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It is used in many vegetarian and lentil dishes to add both flavor and aroma as well as to reduce flatulence.
It was familiar in the early Mediterranean, having come by land across Iran.
After the Roman Empire fell, until the 16th century, asafoetida was rare in Europe, and if ever encountered, it was viewed as a medicine.
"If used in cookery, it would ruin every dish because of its dreadful smell," asserted Garcia de Orta's European guest.
Its pungent odour has resulted in it being known by many unpleasant names; In French it is known (among other names) as merde du Diable, meaning "Devil's faeces", Penrod, an 11-year-old boy in a 1929 Booth Tarkington story set in the midwestern United States, suffers intensely for being forced to wear a bag of asafoetida on his neck and encounters a girl in the same condition.
In the "Tooth or Consequences" episode (Episode #19; October 13, 1972) of the comedy TV series Sanford and Son, Fred Sanford wears an asafoetida bag to get rid of a bad toothache.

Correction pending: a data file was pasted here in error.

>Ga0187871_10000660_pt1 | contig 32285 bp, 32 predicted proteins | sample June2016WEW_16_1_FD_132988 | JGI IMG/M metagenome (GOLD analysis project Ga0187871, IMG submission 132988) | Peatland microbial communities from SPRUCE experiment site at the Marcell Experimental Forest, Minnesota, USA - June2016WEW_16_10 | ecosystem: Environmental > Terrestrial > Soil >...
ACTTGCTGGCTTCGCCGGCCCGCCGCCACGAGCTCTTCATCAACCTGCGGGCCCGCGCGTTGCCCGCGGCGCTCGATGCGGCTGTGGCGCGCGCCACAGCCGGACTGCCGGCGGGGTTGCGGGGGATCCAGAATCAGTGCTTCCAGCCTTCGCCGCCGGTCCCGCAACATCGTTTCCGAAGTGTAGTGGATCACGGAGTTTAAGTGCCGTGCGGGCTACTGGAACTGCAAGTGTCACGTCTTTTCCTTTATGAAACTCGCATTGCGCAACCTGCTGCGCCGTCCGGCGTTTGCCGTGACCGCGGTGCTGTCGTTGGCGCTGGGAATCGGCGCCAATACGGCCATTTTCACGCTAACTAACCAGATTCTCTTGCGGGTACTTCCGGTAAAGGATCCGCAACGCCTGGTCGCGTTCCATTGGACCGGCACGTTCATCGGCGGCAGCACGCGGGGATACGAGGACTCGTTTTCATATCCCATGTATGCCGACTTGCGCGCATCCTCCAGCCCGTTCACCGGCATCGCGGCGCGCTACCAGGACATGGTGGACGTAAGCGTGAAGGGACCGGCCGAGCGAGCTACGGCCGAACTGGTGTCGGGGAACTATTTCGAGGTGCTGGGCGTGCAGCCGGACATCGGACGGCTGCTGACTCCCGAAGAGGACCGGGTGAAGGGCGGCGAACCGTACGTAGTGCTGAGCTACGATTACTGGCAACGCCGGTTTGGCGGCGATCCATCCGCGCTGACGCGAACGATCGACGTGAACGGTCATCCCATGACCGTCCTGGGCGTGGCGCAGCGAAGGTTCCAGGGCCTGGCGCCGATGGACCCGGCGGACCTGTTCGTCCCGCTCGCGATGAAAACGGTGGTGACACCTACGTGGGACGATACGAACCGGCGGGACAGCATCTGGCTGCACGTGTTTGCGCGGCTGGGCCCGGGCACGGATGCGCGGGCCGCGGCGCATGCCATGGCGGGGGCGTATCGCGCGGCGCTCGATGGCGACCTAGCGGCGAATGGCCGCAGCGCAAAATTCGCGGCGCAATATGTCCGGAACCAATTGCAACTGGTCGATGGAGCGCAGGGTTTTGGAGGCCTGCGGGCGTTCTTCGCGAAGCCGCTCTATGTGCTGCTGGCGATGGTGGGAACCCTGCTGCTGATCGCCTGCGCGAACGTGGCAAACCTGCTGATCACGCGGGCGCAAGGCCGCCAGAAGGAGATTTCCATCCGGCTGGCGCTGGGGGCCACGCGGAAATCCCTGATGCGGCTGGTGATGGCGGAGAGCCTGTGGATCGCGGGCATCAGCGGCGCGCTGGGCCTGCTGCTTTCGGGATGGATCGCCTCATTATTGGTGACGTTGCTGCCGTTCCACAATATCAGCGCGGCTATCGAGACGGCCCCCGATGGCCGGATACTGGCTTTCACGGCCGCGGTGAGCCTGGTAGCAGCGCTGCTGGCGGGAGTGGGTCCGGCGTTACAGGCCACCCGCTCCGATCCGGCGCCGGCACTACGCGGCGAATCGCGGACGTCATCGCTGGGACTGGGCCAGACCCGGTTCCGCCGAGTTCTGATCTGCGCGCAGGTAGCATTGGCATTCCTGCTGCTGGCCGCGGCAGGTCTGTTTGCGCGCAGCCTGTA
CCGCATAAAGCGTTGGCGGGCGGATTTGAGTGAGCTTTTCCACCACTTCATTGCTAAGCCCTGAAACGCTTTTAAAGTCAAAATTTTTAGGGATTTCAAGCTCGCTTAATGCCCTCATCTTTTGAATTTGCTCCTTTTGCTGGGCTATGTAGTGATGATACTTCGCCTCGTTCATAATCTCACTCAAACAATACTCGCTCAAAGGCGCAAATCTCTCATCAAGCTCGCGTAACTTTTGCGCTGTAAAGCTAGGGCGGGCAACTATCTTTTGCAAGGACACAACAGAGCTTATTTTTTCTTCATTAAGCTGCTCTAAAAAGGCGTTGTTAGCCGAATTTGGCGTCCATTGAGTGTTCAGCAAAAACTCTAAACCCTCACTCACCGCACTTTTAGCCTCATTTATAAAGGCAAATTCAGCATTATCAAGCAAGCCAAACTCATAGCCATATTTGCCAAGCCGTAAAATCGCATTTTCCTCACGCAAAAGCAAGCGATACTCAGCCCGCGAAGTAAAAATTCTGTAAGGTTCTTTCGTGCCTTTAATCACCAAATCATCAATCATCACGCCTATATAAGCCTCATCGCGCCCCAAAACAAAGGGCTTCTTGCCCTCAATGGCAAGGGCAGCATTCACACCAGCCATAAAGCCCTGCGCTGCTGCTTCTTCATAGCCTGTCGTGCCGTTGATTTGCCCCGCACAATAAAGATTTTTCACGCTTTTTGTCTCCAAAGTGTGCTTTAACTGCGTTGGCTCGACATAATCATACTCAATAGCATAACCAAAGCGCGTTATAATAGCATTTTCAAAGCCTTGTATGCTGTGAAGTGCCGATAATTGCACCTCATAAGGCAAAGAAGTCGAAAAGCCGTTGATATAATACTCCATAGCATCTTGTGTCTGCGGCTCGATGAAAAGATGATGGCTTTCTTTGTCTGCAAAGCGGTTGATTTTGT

The resin is greyish-white when fresh but dries to a dark amber color.
The spice is added to the food at the time of Chaunk / Popu/ tadka (tempering).
It grows to 2 meters high, with a circular mass of 30–40 cm leaves. Flowering stems are 2.5–3 meters high and 10 cm thick and hollow, with a number of schizogenous ducts in the cortex containing the resinous gum.
Flowers are pale greenish yellow produced in large compound umbels. All parts of the plant have the distinctive fetid smell.
Though it is generally forgotten now in Europe, it is still widely used in India.
It emerged into Europe from a conquering expedition of Alexander the Great, who, after returning from a trip to northeastern Persia, thought they had found a plant almost identical to the famed silphium of Cyrene in North Africa—though less tasty.